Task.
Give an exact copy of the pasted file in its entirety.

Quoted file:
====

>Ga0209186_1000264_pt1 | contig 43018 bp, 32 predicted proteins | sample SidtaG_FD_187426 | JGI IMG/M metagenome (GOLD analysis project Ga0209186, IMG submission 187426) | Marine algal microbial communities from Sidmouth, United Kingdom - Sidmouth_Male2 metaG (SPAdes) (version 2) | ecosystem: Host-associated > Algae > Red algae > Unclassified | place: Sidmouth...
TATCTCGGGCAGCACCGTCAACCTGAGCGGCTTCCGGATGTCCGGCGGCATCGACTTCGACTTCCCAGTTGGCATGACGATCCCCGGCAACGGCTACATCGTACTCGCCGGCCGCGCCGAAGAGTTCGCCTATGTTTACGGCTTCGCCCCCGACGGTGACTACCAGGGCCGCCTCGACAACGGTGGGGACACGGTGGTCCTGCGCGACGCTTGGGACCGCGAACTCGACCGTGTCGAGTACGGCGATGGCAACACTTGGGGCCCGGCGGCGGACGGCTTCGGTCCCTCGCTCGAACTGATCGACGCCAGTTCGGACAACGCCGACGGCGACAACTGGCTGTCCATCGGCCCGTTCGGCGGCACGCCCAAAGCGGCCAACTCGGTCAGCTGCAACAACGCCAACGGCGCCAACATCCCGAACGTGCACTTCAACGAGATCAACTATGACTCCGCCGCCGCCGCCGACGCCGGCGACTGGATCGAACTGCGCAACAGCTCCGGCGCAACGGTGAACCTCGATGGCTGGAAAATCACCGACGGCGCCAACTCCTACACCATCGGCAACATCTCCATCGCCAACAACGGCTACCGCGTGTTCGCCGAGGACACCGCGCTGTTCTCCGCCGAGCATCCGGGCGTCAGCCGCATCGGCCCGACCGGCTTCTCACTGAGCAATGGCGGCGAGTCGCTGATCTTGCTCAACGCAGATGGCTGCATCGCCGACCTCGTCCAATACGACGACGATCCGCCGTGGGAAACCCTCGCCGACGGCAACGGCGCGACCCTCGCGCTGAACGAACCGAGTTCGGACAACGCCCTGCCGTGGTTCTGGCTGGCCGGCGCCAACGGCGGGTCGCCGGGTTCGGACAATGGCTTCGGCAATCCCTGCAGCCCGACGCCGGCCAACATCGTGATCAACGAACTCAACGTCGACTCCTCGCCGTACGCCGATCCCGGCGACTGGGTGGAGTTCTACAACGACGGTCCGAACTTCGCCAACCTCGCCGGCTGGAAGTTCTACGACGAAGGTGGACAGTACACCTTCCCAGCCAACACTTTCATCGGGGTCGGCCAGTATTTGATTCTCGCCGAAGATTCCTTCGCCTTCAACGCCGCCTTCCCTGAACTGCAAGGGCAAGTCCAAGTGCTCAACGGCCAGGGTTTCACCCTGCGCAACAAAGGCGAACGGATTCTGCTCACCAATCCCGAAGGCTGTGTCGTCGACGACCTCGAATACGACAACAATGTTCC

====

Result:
>Ga0209186_1000264_pt1 | contig 43018 bp, 32 predicted proteins | sample SidtaG_FD_187426 | JGI IMG/M metagenome (GOLD analysis project Ga0209186, IMG submission 187426) | Marine algal microbial communities from Sidmouth, United Kingdom - Sidmouth_Male2 metaG (SPAdes) (version 2) | ecosystem: Host-associated > Algae > Red algae > Unclassified | place: Sidmouth...
TATCTCGGGCAGCACCGTCAACCTGAGCGGCTTCCGGATGTCCGGCGGCATCGACTTCGACTTCCCAGTTGGCATGACGATCCCCGGCAACGGCTACATCGTACTCGCCGGCCGCGCCGAAGAGTTCGCCTATGTTTACGGCTTCGCCCCCGACGGTGACTACCAGGGCCGCCTCGACAACGGTGGGGACACGGTGGTCCTGCGCGACGCTTGGGACCGCGAACTCGACCGTGTCGAGTACGGCGATGGCAACACTTGGGGCCCGGCGGCGGACGGCTTCGGTCCCTCGCTCGAACTGATCGACGCCAGTTCGGACAACGCCGACGGCGACAACTGGCTGTCCATCGGCCCGTTCGGCGGCACGCCCAAAGCGGCCAACTCGGTCAGCTGCAACAACGCCAACGGCGCCAACATCCCGAACGTGCACTTCAACGAGATCAACTATGACTCCGCCGCCGCCGCCGACGCCGGCGACTGGATCGAACTGCGCAACAGCTCCGGCGCAACGGTGAACCTCGATGGCTGGAAAATCACCGACGGCGCCAACTCCTACACCATCGGCAACATCTCCATCGCCAACAACGGCTACCGCGTGTTCGCCGAGGACACCGCGCTGTTCTCCGCCGAGCATCCGGGCGTCAGCCGCATCGGCCCGACCGGCTTCTCACTGAGCAATGGCGGCGAGTCGCTGATCTTGCTCAACGCAGATGGCTGCATCGCCGACCTCGTCCAATACGACGACGATCCGCCGTGGGAAACCCTCGCCGACGGCAACGGCGCGACCCTCGCGCTGAACGAACCGAGTTCGGACAACGCCCTGCCGTGGTTCTGGCTGGCCGGCGCCAACGGCGGGTCGCCGGGTTCGGACAATGGCTTCGGCAATCCCTGCAGCCCGACGCCGGCCAACATCGTGATCAACGAACTCAACGTCGACTCCTCGCCGTACGCCGATCCCGGCGACTGGGTGGAGTTCTACAACGACGGTCCGAACTTCGCCAACCTCGCCGGCTGGAAGTTCTACGACGAAGGTGGACAGTACACCTTCCCAGCCAACACTTTCATCGGGGTCGGCCAGTATTTGATTCTCGCCGAAGATTCCTTCGCCTTCAACGCCGCCTTCCCTGAACTGCAAGGGCAAGTCCAAGTGCTCAACGGCCAGGGTTTCACCCTGCGCAACAAAGGCGAACGGATTCTGCTCACCAATCCCGAAGGCTGTGTCGTCGACGACCTCGAATACGACAACAATGTTCC